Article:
Not that I blame the oatmeal for this be off incorrect info; the interwebs just can't help conflating the two.

People most certainly keep them for pets. They can break glass, but since they don't know that fact, it's not a huge risk. Usually when it happens, it's because their prey is too close to the glass.

They are really creepy. If you spot on in a fish store, it will swivel it's eyes back and forth cross your face. I swear they're trying to decide if they can take you.
posted by [insert clever name here] at 4:23 AM on April 10, 2013 [9 favorites]


Be careful out there!

So nature has produced a rapacious, piston-driven killing machine that carries bacteria that will disolve you after the touchy asshole with the short-range point battering ram stabs you?

It's like someone moved the difficulty up a notch. If they move it up again, we will find these things measured in meters rather than centimeters....

Clearly, they are brightly colored so we can keep the heck away from them!
posted by GenjiandProust at 4:23 AM on April 10, 2013 [3 favorites]


I want the gene therapy technology to advance to the point where I can first attain normal color vision and the advance to the levels of color perception available to this shrimp.
posted by humanfont at 4:33 AM on April 10, 2013 [3 favorites]


[insert clever name here]: "He's got a few things wrong. The glaring one is the superheated water. That's pistol shrimp, not mantis shrimp. And a pistol shrimp is a true shrimp, while the mantis shrimp is a stomatopod. The pistol shrimp only uses the snapping for territorial display. "

Actually, both stomatopods and pistol shrimp produce cavitation bubbles which superheat the water (and create light and sound): this TED talk from Dr. Sheila Patek a few years ago talks about the physics of it; you can also check out her lab's website. This video shows the cavitation bubble forming as the mantis shrimp strikes a snail; here's one which measures the force in Newtons of the strike followed by the bubble collapsing.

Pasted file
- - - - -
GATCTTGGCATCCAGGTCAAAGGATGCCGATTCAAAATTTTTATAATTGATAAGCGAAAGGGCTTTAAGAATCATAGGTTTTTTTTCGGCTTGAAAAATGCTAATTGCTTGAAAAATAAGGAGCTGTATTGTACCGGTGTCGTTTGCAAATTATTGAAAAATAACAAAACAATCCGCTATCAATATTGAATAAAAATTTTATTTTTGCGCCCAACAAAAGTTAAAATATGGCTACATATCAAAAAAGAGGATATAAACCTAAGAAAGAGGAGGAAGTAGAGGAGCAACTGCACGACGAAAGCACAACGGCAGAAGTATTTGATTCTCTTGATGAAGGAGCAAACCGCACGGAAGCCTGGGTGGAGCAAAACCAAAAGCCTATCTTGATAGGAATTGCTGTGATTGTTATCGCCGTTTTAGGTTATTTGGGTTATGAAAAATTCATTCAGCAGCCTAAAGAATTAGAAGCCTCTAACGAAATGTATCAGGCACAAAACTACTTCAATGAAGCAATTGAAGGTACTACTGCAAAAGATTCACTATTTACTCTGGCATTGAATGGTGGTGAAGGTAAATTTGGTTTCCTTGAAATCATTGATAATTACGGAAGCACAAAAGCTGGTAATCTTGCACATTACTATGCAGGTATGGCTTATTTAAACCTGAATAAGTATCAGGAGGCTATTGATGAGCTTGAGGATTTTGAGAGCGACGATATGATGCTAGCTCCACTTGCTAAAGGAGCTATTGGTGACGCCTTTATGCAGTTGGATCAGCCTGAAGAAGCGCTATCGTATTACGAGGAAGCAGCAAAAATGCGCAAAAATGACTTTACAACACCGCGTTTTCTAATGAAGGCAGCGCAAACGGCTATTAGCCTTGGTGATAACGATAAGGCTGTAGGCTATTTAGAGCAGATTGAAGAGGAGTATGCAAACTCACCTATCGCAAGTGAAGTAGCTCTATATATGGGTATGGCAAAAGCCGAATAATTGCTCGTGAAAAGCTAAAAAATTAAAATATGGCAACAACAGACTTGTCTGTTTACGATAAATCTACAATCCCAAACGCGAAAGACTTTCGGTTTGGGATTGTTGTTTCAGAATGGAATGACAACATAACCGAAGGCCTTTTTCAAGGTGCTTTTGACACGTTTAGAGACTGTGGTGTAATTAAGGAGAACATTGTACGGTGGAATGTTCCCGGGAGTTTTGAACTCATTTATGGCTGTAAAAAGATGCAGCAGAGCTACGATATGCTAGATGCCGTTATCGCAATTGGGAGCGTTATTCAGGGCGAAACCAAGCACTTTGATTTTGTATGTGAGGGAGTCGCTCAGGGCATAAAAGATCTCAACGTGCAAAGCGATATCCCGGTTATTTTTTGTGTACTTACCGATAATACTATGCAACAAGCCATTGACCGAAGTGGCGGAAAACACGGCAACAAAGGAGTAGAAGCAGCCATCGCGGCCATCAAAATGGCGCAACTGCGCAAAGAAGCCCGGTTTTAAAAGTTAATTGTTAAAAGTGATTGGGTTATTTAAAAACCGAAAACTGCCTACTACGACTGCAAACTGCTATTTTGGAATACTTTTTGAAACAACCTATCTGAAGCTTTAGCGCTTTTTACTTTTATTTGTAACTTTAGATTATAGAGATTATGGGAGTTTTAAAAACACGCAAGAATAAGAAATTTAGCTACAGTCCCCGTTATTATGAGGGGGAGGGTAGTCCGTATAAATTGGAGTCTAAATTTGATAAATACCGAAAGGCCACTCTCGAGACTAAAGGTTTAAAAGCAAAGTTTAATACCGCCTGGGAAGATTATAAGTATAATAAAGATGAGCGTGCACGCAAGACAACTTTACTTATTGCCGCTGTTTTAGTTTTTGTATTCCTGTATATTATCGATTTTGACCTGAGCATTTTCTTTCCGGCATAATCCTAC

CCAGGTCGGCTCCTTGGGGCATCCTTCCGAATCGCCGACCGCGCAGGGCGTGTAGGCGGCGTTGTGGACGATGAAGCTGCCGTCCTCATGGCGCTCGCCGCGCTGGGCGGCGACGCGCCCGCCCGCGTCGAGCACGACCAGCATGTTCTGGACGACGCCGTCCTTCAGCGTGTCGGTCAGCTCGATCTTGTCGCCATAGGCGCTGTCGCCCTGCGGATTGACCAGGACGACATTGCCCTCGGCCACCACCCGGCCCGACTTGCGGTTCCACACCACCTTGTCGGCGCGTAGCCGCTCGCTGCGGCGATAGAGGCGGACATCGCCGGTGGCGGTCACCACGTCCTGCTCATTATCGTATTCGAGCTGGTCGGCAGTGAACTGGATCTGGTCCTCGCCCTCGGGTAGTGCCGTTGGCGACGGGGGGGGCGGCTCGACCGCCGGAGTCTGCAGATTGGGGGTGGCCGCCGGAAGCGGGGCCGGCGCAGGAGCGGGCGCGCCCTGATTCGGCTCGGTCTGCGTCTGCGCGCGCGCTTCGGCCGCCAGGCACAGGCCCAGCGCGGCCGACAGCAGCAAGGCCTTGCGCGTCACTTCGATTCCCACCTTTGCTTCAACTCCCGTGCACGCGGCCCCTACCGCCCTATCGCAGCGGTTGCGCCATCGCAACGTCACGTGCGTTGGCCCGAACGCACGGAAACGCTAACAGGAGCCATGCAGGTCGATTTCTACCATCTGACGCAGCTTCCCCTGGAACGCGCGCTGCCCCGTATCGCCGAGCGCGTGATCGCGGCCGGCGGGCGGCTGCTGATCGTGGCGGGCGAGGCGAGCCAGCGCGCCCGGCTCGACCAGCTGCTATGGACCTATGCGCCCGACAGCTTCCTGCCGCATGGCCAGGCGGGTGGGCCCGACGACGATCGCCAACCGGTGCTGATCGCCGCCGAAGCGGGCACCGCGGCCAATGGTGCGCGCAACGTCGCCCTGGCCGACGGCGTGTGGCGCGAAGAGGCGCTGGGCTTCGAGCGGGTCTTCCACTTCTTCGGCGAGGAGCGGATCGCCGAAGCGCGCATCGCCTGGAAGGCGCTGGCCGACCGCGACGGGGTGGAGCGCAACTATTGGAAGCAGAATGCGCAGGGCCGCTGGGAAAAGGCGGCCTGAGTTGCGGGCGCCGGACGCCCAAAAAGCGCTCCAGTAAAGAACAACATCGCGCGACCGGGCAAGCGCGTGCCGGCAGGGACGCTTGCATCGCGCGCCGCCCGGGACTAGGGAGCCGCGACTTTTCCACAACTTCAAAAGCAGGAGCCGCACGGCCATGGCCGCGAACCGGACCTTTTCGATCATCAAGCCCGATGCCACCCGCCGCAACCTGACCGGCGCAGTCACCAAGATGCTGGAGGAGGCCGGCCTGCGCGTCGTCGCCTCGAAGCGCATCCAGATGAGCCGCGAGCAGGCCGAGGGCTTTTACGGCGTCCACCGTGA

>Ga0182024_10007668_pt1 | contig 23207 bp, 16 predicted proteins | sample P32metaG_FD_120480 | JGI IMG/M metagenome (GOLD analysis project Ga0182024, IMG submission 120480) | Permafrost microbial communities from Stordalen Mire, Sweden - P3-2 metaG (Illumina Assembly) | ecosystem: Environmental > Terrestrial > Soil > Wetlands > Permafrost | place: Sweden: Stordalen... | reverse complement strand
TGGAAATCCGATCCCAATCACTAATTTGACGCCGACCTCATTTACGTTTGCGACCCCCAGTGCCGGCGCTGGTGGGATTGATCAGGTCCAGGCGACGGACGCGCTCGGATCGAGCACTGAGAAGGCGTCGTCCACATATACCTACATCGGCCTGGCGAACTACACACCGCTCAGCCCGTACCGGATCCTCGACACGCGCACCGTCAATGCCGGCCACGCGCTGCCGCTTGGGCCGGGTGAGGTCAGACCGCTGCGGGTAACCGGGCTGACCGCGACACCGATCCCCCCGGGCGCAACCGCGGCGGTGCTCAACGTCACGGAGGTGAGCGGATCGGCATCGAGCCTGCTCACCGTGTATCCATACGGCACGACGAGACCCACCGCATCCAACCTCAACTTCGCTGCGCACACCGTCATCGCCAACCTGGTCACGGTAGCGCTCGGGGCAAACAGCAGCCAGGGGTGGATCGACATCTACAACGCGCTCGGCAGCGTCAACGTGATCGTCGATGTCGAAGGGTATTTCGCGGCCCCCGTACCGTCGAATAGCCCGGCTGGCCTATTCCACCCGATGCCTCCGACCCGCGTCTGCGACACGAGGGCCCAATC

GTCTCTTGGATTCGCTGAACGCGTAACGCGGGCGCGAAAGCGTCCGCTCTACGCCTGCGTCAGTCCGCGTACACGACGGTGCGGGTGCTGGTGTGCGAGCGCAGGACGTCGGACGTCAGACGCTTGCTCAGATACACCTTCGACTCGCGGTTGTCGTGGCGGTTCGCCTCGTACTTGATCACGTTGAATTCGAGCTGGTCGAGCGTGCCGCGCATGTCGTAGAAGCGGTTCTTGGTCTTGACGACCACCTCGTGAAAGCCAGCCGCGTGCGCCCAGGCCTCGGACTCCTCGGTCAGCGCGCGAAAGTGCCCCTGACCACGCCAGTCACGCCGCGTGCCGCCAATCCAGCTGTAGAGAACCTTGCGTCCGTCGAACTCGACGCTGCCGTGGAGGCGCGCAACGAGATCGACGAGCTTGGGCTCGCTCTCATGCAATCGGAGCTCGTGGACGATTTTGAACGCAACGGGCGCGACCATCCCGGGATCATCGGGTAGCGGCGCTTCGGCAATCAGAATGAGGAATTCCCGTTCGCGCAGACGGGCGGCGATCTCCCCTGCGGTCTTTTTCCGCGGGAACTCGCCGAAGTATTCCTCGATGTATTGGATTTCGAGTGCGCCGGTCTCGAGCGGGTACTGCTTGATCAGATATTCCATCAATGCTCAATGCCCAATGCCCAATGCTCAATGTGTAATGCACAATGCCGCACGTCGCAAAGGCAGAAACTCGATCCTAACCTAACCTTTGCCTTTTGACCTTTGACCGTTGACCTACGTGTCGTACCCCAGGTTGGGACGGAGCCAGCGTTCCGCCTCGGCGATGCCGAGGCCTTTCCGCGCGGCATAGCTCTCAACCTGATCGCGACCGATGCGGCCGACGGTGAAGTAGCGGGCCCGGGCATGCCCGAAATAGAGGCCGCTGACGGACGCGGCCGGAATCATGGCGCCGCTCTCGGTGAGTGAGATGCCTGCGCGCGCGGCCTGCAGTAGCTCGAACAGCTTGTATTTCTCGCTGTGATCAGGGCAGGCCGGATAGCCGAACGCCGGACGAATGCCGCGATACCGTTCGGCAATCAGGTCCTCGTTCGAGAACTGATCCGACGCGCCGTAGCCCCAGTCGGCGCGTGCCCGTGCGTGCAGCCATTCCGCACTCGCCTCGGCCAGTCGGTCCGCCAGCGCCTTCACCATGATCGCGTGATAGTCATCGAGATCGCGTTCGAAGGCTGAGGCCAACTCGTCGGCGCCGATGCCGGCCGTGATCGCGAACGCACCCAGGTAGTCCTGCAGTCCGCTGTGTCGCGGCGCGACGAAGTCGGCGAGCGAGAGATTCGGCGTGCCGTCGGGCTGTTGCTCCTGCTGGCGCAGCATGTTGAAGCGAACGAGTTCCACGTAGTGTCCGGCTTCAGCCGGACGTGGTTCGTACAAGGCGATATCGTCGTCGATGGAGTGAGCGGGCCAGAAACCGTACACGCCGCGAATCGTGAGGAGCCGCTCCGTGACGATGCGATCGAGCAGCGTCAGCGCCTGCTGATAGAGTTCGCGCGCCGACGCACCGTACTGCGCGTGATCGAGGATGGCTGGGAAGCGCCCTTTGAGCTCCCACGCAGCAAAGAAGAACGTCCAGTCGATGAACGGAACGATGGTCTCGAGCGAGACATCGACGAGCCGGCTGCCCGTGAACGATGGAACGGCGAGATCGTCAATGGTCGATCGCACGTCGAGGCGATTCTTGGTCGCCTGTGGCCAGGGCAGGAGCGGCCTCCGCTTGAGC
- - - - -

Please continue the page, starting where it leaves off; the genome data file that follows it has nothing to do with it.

I'd forgotten about this, but the TED talk addresses the wear-and-tear issue:

"So, one question I often get after this talk -- so I figured I'd answer it now -- is, well, what happens to the animal? Because obviously, if it's breaking snails, the poor limb must be disintegrating. And indeed it does. That's the smashing part of the heel on both these images, and it gets worn away. In fact, I've seen them wear away their heel all the way to the flesh. But one of the convenient things about being an arthropod is that you have to molt. And every three months or so these animals molt, and they build a new limb and it's no problem. Very, very convenient solution to that particular problem."

Also worth noting: some species are monogamous and form life-long pair bonds -- 20 years, in at least one case.
posted by bettafish at 4:46 AM on April 10, 2013 [12 favorites]


Yo dawg, I heard you like power amplification mechanisms that function via pre-stressed components with a catch mechanism, so I put one in an ant.

The trap-jaw ant, less hity more bitey.
posted by andorphin at 5:04 AM on April 10, 2013 [2 favorites]


In Cantonese they are called "lai liu har" or "pissing prawn" because they squirt water.

This explains the otherwise alarming recipe I have for stirfried urinating shrimp.
posted by the duck by the oboe at 5:19 AM on April 10, 2013 [7 favorites]


Metafilter: Getting past the attempted meme engineering
posted by benbenson at 5:22 AM on April 10, 2013 [1 favorite]


This isn't the way that color vision works. It's easy to be reductionist and think that each type of cone in the retina gives us one type of phenomenal color experience. However, subjective color phenomena are not generated at the input level of the retina, but later, in the visual cortex. Once you recognize this, there's really no reason to think that tetrachromats can see colors we don't have names for, or that dichromats are unable to see red and green.